FULL STE(A)M AHEAD TO JULY 2
L-R: Mitch Fifield, Adam Bandt, Mark Dreyfus and Patricia Karvelas at the arts policy “debate” in Melbourne. Photography by Esther Anatolitis
Friday 17 June 2016 – the National Day of Action for the Arts – is timed to make the public and (it’s hoped) politicians sit up and take notice ahead of the federal election on 2 July. Why is it necessary?
Unless you’ve been overseas or asleep for the past few years you will be aware of the deliberate assault on the arts sector by Government. And by default and disinterest, by the Opposition too. The weapon of choice being economic neglect and malnourishment.
The disinterest (of the Abbott-Turnbull government) was made blindingly obvious at the “Arts policy debate” held at the Wheeler Centre in Melbourne on 8 June. This event, moderated by ABC’s Patricia Karvelas, had the Greens’ arts spokesperson Adam Bandt, Labor’s arts shadow Mark Dreyfus and incumbent arts minister Mitch Fifield on the platform to sell their respective arts policies.
Uniquely, Minister Fifield came to the event without one. His main contribution, aside from defending the Abbott-Turnbull actions to date, was to make an unsustainable motherhood statement that a re-elected Coalition government would, “bring the arts and creative industries to the centre of the Government’s innovation agenda”.
Unfortunately no one had the presence of mind to ask, “How?”
At the time Fifield’s empty policy folder seemed almost comical and not surprising. In retrospect, it was insulting – to Bandt, Dreyfus and the audience – and undemocratic towards the electorate as a whole. (In the 2014 survey by the Australia Council on public participation in the arts, 95% said that in the last year they had engaged with the arts “in some way”, and 85% agreed they believe the arts make life richer and more meaningful.)
Chaos, destruction and division have been the overall result of the most recent and swingeing Abbott-Turnbull cuts to the Australia Council. Coupled with the autocratic Medici-fication of funding with previous arts minister George Brandis’s “Catalyst” pork barrel, the arts sector is in the worst place it’s encountered in decades.
Whether it’s called the arts sector, or the arts industry, the fact is Australia benefits hugely from its arts practitioners of all kinds – big, small, internationally famous and local heroes alike. As a society we can’t do without a healthy, homegrown arts and cultural life.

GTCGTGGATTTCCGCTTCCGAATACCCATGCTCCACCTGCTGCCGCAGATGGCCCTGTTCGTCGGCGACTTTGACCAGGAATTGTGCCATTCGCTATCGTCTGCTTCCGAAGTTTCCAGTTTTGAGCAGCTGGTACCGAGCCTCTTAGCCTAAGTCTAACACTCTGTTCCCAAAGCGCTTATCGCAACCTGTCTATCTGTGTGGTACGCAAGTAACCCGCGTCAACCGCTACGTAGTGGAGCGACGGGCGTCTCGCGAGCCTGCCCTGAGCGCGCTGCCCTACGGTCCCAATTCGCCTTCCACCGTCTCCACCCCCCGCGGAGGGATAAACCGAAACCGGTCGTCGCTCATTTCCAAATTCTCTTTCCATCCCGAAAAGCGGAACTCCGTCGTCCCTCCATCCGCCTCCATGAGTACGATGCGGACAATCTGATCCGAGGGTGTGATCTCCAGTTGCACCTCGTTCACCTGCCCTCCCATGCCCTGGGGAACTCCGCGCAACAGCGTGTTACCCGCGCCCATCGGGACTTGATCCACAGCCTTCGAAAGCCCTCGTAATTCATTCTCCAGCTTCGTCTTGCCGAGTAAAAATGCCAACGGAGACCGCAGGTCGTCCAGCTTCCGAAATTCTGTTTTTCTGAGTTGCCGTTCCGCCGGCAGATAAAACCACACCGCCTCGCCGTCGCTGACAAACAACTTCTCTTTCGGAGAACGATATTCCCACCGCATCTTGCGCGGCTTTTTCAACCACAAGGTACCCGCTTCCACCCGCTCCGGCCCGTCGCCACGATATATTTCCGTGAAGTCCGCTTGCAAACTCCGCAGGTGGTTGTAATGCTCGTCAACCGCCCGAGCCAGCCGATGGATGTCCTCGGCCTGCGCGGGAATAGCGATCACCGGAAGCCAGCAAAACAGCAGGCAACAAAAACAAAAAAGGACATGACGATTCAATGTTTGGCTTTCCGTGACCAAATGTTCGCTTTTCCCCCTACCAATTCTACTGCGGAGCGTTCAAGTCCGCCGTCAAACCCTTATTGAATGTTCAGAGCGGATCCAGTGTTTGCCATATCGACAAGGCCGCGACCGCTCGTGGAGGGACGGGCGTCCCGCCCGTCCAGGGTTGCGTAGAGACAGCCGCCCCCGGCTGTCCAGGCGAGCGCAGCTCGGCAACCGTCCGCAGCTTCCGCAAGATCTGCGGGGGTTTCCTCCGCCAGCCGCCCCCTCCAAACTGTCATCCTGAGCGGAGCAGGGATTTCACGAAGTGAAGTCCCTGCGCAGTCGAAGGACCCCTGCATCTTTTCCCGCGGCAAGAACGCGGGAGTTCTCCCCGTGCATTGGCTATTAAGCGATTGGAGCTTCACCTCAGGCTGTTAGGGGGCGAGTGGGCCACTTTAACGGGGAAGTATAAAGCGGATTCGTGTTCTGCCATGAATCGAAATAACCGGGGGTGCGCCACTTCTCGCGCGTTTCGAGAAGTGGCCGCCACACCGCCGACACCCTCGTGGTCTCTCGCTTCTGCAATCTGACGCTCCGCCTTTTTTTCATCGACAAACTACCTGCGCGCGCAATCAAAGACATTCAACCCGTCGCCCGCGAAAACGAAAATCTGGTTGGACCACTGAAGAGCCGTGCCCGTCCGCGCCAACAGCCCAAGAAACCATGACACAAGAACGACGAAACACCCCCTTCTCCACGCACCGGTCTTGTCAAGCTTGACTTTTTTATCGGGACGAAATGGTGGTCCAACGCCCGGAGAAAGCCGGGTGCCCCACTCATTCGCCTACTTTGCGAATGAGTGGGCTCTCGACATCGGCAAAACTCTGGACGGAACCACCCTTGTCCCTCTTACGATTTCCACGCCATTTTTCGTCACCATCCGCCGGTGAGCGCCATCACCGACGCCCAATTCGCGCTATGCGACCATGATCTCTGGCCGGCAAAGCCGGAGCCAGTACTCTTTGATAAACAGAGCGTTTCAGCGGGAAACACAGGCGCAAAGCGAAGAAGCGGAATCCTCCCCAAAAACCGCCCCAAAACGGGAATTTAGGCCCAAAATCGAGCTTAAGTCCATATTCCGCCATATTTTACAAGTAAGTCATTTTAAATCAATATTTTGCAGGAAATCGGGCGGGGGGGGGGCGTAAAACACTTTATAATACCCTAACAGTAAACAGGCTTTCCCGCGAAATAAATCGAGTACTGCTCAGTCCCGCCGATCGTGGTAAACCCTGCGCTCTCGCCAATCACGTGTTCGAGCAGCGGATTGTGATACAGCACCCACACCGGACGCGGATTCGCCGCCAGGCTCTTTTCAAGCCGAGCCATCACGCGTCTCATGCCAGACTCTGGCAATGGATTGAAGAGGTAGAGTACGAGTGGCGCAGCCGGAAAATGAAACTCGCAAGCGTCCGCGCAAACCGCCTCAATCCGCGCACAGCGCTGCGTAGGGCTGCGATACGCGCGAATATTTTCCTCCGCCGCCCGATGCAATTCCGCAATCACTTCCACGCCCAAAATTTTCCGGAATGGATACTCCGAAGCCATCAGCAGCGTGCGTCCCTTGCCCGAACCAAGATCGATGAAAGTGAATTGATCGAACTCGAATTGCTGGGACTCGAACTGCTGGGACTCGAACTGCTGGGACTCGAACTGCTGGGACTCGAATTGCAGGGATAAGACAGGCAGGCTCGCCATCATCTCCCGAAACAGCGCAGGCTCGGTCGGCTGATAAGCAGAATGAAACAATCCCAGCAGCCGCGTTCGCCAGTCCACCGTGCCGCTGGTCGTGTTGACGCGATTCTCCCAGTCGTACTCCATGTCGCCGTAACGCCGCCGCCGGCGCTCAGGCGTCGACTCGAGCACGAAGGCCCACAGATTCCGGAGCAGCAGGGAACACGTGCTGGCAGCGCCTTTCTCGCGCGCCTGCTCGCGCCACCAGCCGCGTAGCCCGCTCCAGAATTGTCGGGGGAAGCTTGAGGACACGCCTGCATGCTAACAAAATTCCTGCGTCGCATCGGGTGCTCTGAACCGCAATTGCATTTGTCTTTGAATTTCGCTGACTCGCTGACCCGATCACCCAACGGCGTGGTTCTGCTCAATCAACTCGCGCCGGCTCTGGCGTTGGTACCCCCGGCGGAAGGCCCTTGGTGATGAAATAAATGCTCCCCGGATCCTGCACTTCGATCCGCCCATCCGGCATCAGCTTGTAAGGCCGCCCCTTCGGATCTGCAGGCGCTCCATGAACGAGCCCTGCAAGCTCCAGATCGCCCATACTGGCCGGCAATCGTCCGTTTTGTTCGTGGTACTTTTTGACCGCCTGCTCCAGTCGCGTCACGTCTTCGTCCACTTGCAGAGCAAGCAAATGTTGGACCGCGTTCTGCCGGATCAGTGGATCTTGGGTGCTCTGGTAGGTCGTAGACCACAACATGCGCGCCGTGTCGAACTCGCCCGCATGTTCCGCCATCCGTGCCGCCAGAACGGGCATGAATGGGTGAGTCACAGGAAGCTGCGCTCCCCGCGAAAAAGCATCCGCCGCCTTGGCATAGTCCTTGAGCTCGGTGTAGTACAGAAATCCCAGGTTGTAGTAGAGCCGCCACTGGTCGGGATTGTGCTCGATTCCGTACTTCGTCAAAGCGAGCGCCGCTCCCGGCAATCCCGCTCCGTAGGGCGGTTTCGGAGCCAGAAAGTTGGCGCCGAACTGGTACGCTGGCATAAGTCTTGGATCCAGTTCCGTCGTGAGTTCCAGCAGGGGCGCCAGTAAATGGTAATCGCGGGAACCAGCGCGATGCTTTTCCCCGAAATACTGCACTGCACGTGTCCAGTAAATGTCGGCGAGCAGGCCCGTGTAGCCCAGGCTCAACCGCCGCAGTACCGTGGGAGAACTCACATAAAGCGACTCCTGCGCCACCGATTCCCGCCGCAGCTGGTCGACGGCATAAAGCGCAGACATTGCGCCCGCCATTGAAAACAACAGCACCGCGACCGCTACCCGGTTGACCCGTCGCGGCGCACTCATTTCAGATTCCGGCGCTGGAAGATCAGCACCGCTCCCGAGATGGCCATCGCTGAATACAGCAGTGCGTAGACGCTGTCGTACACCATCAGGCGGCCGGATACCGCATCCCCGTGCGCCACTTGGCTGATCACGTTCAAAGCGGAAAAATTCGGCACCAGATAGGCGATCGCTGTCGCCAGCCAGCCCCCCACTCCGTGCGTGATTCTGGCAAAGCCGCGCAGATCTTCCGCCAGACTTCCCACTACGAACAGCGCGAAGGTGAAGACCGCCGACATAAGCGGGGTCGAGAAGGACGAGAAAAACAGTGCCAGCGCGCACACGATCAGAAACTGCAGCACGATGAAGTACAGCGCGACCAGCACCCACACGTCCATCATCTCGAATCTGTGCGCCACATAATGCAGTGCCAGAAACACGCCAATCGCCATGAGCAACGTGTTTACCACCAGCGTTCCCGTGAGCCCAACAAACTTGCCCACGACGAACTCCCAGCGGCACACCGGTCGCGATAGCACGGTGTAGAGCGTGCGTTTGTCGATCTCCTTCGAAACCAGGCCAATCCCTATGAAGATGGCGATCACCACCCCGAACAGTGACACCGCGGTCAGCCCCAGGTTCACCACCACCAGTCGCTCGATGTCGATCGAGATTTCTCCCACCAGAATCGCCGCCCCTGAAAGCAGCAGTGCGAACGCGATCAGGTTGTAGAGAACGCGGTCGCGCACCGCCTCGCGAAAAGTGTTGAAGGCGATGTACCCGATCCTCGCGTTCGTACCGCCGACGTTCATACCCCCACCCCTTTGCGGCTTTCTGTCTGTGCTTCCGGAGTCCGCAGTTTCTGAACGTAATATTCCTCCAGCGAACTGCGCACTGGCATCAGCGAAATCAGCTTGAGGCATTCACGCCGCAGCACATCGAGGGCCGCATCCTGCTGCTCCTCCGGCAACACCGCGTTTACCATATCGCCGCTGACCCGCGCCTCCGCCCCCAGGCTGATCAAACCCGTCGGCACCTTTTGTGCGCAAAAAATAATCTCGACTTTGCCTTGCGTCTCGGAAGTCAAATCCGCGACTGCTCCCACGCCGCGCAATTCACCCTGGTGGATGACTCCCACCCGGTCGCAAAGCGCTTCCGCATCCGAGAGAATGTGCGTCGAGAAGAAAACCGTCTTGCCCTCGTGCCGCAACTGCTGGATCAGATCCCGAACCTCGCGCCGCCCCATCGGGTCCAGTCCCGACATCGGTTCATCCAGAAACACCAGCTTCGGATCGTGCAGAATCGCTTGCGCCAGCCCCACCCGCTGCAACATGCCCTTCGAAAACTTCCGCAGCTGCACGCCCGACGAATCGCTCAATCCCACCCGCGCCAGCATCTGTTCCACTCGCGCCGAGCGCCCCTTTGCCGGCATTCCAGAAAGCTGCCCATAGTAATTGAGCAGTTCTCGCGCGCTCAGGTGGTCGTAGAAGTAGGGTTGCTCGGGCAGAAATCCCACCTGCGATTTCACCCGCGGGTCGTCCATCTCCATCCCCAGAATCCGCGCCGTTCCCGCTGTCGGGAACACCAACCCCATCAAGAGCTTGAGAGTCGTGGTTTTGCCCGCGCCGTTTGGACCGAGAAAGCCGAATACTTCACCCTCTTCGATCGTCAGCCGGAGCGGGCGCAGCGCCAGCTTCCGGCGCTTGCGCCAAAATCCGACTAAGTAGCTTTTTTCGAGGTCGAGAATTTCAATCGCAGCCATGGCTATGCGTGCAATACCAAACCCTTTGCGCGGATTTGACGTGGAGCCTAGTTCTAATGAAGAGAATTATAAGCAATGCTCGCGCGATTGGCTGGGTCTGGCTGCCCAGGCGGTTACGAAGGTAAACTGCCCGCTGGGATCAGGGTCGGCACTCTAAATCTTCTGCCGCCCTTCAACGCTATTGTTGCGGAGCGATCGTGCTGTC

Relentless parroted propaganda from Abbott-Turnbull, that’s more often than not given the nod by the rest, tells us we can’t afford the arts (nor quality public health, education and infrastructure). It’s dangerous nonsense.
A fair tax system that includes the major and global corporations and big business in general – rather than feather-bedding or subsidising them – would give us more money than could currently be dreamed of. The only obstacles are political will and vested interests.
Both the Greens and Labor have set out their arts policies on party websites. They are worth consideration. In Mark Dreyfus there is a shadow minister who actually seems to care and know something about the portfolio.
In the forthcoming election I’d beg you all to think about your life without the richness of our stories, our pictures, our music and our lives being readily available for us and our children. Couple that with malign indifference towards public health, education and infrastructure and you have the Coalition.
Another kind of indifference is from us all towards the federal voting process and we have to do it just once in four years. Again, I beg you to take the time and responsibility as a citizen to tick all the boxes. Don’t be lazy, don’t be indifferent and don’t cut off your nose to spite all our faces, nor be cynical.
The process and parties aren’t perfect and there are shameful bi-partisan policies being enacted in our names at this moment on Nauru and Manus and elsewhere. But in this instance I believe and hope that we can be in it to win it – all – if we put the arts and our culture back in the centre where they belong and where their effect is greatest. Vote Labor for the Reps and Greens for the Senate and put the Coalition and amoral careerists and hate-mongers (Family First, Hanson, Shooters & Fishers etc) last.
Our future health and wellbeing and that of our children and grandchildren are in jeopardy as never before. Failure to act this time will take generations to repair. It's time, men and women of Australia. No mucking about.